New Unity starts talks about forming new Latvian coalition

On December 14 the New Unity party started talks with potential coalition partners over setting up a government under Krišjānis Kariņš.

The party is to offer cooperation agreements to the other parties, with boosting financial security, improving access to healthcare, implementing the regional reform and liquidating the mandatory purchase component set as the new government's top priorities.

New Unity considers a right-of-center majority government as the most viable government possible right now and wants to divide ministerial seats evenly. Party MP Ojārs Ēriks Kalniņš told LTV that New Unity want to head the Finance Ministry and the Foreign Ministry. 

The party also wants to ensure that a consensus across the coalition is necessary when making decisions on budget, language and Euro-Atlantic matters. 

Another suggestion they make is to set up a Development Committee that would evaluate new initiatives and reform proposals. The committee would include all coalition parties. 

Following a meeting with New Unity, the KPV LV party said it would like to lead the Environment Ministry and the Economics Ministry, leaving the Finance Ministry - traditionally overseen by the PM's party - to New Unity. 

KPV LV board member Ralfs Nemiro told the press that his party does not exclude the possibility of cooperating with the Greens and Farmers Union in the new government.  

Other parties later on December 14 have also named the ministries they would prefer to lead. The New Conservative Party said it'd like to lead the Interior Ministry and Education Ministry, or the Transport Ministry and the Environment Ministry.

Meanwhile the Greens and Farmers Union would prefer the Agriculture, Defense, Transport and the Environmental Ministry. The Development/For! party would like to add the Health Ministry, the Defense Ministry and the Finance Ministry to their portfolio, while the National Alliance Party wants to keep the Environmental Ministry and the Culture Ministry under its control.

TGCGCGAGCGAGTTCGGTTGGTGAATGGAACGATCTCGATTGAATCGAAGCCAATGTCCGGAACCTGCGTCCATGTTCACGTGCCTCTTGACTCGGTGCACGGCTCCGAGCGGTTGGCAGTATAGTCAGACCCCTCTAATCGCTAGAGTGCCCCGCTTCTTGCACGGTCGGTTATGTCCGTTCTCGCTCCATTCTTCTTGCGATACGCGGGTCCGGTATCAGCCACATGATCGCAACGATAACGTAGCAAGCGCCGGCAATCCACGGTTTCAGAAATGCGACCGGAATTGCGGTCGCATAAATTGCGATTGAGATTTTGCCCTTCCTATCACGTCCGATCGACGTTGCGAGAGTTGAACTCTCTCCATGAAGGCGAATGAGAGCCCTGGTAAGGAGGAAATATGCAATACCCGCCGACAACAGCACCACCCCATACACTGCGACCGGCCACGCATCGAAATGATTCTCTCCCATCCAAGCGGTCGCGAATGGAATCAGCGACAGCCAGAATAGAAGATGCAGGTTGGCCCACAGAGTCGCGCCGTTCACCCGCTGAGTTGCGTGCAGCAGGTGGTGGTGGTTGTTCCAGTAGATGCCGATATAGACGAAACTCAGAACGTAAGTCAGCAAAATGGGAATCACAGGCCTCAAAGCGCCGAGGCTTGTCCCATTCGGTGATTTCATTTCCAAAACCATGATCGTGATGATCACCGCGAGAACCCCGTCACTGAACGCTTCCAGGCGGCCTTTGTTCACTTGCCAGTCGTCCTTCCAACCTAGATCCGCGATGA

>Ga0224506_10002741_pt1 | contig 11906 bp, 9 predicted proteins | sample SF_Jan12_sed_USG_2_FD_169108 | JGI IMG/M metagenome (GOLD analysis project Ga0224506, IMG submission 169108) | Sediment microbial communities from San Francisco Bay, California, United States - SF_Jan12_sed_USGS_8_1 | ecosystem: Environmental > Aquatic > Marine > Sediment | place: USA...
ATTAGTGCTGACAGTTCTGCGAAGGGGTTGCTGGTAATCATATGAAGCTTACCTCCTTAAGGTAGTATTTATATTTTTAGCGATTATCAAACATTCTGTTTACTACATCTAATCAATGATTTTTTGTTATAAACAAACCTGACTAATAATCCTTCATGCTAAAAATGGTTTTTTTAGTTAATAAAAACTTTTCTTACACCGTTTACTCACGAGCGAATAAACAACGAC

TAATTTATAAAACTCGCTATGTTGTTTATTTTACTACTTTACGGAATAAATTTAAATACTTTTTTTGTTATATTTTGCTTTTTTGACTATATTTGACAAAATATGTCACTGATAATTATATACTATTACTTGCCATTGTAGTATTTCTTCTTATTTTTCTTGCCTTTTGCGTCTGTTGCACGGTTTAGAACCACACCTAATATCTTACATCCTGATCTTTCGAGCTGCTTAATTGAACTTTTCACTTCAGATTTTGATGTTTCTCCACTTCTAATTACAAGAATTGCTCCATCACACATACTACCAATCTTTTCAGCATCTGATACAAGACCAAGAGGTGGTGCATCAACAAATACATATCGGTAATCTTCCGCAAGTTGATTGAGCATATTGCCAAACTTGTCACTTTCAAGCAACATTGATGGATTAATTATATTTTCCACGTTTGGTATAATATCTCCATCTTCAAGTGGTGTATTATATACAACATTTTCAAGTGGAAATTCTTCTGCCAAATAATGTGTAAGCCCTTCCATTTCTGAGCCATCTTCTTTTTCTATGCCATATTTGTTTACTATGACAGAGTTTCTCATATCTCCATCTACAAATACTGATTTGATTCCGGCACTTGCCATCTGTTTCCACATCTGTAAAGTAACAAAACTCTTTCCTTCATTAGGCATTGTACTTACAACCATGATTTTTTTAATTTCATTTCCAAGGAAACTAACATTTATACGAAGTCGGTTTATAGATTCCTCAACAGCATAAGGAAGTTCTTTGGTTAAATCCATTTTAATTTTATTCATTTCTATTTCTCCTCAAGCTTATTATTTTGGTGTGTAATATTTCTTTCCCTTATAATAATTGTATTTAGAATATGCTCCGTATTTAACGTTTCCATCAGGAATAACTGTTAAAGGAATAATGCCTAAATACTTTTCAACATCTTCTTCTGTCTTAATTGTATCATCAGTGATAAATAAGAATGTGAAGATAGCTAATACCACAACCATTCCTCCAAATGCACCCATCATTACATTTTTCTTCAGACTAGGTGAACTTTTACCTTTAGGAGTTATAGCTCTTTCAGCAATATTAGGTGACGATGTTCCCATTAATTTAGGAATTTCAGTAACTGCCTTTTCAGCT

Following talks with all the parties except Harmony, Kariņš - who has not received a formal nomination for PM yet - said that he does not yet see a "spirit of compromise" necessary to set up a new government.

"I saw a readiness to talk and perhaps work in a government led by me. It's possible we can get a majority," he said.

He said talks will continue and that he will present the parties with the possible cabinet make-up on Monday. 

However, he stressed that parties had to consider what they could achieve by mutual compromise rather than thinking only of their own interests.

"If we only think about 'I' and 'me', we will not get anywhere," he said, adding that the real "work" on forming a government could only begin after a nomination from the president.

He also pointed out that even on issues where there might initially appear to be agreement, there were often differences, using local government reform as an example. All parties were committed to the need for local administration reform, but that is like saying everyone agrees on the need for a drink: "one means a drink of water, one means a drink of coffee and one means a drink of šnabis," (vodka) Kariņš told reporters.

One stumbling stone in the coalition talks is that the New Conservative Party has continuously ruled out cooperating with the Greens and Farmers Union. Theoretically, a slim majority in the Saeima could be acquired without either of the parties and without involving Harmony, a pariah to all the other parties that have made it into the Latvian parliament. 

The New Unity is taking on the responsibility of forming a new cabinet following the failure of first Jānis Bordāns of the New Conservative Party and then Aldis Gobzems of KPV LV to garner enough support to form a government following elections on October 6.

Kariņš, born in 1964, is currently serving as an MEP. He was born in the United States and moved to Latvia in the mid-1990s. He served as Economics Minister 2002-2004 and became an MEP in 2009.

Formerly the dominant force in recent government coalitions, New Unity saw its parliamentary representation reduced by two thirds in October's election. Nevertheless, with the rest of the Saeima seats distributed between numerous parties with fairly similar numbers of seats, Kariņš could take the role of honest broker between the competing interests.

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